Guatemalan Presidential Hopeful Arrested in Drug Plot

MANHATTAN (CN) – Two months out from Guatemala’s presidential elections, one of the candidates was arrested Wednesday in Miami on charges of conspiring with the Sinaloa drug cartel to import tons of cocaine into the U.S. and assassinate political rivals in a bid to secure millions of dollars to finance his election.

Mario Amilcar Estrada Orellana is pictured here in a campaign photo from the Guatemalan presidential race.

In exchange for millions of dollars from the infamous drug-trafficking cartel, the candidate, Mario Amilcar Estrada Orellana, 58, and an alleged accomplice, Juan Pablo Gonzalez Mayorga, 50,  offered to install the Sinaloa cartel’s choice of appointees to high-ranking positions of influence in the Guatemalan government that oversee the country’s police, military and ports, federal prosecutors said.

Estrada and Gonzalez were scheduled to appear Thursday before U.S. Magistrate Judge Jonathan Goodman in Miami federal court on drug and weapons charges brought by Manhattan U.S. Attorney Geoffrey S. Berman in the Southern District of New York. 

According to the 14-page criminal complaint, Estrada and Gonzalez agreed that if he was elected president, he would provide the cartel with “unfettered access” to Guatemalan airports and maritime shipping locations so the cartel could transport several tons of cocaine through Guatemala and ultimately into New York City.

Confidential sources involved in the investigation agreed to give Estrada a 10% cut of the profits earned from the sales of the cocaine smuggled by plane through Guatemalan airports, according to prosecutors.

Estrada and Gonzalez also allegedly directed the U.S. Drug Enforcement Administration’s confidential sources to hire hitmen to assassinate specific political rivals to ensure Estrada’s election, agreeing to provide AK-47 machine guns to carry out the targeted political murders.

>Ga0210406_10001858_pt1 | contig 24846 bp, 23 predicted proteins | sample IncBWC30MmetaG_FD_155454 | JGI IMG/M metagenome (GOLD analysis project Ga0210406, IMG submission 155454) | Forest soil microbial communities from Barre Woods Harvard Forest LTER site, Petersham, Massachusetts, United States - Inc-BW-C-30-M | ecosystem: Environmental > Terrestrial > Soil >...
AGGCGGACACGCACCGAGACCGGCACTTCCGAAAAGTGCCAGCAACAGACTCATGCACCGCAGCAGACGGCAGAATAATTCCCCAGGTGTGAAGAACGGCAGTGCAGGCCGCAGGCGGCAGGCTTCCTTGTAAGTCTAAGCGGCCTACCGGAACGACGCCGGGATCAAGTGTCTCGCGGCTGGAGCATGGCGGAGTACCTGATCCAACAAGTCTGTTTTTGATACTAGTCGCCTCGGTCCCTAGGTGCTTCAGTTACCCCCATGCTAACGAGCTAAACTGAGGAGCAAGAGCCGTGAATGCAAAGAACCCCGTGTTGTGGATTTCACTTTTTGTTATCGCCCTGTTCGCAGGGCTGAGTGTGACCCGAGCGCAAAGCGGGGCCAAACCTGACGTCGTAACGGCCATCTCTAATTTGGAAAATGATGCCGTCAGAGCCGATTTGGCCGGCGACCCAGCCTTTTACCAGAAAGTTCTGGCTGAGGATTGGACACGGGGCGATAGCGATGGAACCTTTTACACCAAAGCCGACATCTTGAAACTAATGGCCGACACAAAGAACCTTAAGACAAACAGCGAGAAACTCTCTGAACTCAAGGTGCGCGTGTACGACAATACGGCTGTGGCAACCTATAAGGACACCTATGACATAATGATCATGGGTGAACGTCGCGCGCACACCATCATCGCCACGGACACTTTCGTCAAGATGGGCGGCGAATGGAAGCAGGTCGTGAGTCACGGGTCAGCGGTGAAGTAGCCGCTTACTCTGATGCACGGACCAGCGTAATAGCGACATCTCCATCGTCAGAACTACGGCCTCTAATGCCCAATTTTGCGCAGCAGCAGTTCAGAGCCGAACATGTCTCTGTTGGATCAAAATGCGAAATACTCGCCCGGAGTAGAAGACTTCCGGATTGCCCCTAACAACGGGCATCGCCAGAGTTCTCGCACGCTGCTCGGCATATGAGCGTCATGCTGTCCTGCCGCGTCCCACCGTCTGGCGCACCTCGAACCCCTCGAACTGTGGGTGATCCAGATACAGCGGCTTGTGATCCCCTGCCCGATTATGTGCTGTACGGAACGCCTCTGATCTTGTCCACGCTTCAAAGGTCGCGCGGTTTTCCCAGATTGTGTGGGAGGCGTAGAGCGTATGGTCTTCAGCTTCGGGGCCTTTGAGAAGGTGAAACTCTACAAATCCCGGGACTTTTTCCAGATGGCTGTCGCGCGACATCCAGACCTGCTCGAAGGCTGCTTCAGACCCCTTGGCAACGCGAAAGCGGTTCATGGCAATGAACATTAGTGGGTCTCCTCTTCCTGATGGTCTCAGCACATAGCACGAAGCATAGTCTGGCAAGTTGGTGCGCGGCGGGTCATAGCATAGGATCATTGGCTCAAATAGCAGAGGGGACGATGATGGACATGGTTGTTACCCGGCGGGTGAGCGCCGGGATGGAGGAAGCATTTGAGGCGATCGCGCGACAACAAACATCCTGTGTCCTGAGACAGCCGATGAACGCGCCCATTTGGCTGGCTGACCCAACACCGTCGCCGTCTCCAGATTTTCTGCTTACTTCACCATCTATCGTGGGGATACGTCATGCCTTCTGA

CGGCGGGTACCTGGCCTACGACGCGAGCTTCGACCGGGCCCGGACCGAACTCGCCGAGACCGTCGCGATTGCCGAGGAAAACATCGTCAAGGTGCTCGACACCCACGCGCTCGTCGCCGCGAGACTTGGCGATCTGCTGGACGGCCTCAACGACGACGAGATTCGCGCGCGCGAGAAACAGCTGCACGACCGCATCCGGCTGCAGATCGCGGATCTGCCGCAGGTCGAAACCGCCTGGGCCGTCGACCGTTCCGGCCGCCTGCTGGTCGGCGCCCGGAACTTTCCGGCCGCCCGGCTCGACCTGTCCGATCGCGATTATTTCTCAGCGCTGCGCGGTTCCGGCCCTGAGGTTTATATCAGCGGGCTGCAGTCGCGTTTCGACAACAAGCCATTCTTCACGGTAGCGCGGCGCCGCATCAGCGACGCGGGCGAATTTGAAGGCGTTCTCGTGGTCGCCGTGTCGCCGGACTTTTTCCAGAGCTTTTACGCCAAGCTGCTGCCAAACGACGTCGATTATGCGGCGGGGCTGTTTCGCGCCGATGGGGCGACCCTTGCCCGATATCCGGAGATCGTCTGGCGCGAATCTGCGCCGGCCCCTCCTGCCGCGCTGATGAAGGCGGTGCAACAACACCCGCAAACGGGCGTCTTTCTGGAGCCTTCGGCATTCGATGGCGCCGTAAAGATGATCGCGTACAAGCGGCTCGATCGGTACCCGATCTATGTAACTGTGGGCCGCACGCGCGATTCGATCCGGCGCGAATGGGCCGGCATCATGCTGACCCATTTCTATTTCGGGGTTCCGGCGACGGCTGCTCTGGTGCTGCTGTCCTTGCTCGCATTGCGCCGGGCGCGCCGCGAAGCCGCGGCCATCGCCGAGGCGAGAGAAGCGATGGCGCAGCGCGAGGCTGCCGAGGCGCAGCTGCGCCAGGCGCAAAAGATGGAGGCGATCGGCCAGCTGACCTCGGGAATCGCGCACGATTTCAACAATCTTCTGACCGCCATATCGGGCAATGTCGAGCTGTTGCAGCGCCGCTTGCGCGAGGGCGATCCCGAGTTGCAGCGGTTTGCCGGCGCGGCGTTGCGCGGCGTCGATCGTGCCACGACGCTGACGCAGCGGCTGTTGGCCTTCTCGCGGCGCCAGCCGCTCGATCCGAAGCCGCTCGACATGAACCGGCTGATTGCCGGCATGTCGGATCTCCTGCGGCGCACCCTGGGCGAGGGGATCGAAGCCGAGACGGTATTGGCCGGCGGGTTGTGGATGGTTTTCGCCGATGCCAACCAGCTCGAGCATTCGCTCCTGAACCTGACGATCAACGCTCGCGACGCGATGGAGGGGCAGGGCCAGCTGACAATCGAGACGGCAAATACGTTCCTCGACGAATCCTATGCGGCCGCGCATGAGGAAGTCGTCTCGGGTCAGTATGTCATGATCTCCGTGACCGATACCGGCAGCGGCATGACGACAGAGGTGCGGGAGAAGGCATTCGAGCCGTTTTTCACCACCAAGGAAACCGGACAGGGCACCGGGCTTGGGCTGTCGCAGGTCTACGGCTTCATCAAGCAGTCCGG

In a statement Wednesday, U.S. Attorney Berman credited the DEA with building the case against Estrada and Gonzalez with the aid of the agency’s confidential sources.

“As further alleged, Estrada and Gonzalez attempted to arrange the assassinations of political rivals,” he said. “Thanks to the DEA, Estrada stands no chance of election in Guatemala, but he and Gonzalez face justice in the United States.”

If convicted, Estrada and Gonzalez face a mandatory minimum sentence of 10 years in prison and a maximum term of life imprisonment on two counts: conspiring to import cocaine into the United States and conspiring to use and carry machine guns and destructive devices in furtherance of the cocaine-importation conspiracy. 

The case is being handled by the Justice Department’s Terrorism and International Narcotics Unit, with Assistant U.S. Attorneys Mathew Laroche and Jason Richman at the helm of the prosecution in the Southern District of New York. 

Guatemala’s election is scheduled for June 16. Political corruption dominated the conversation during the country’s last election in 2015, amidst a bribery scandal that triggered massive public protests and the resignation and imprisonment of former President Otto Pérez Molina.

Former Sinaloa cartel kingpin Joaquin “El Chapo” Guzman faces a life sentence after a federal jury in Brooklyn convicted him on 10 criminal counts in February for his role in the cartel’s violent, decades-long drug-trafficking enterprise. 

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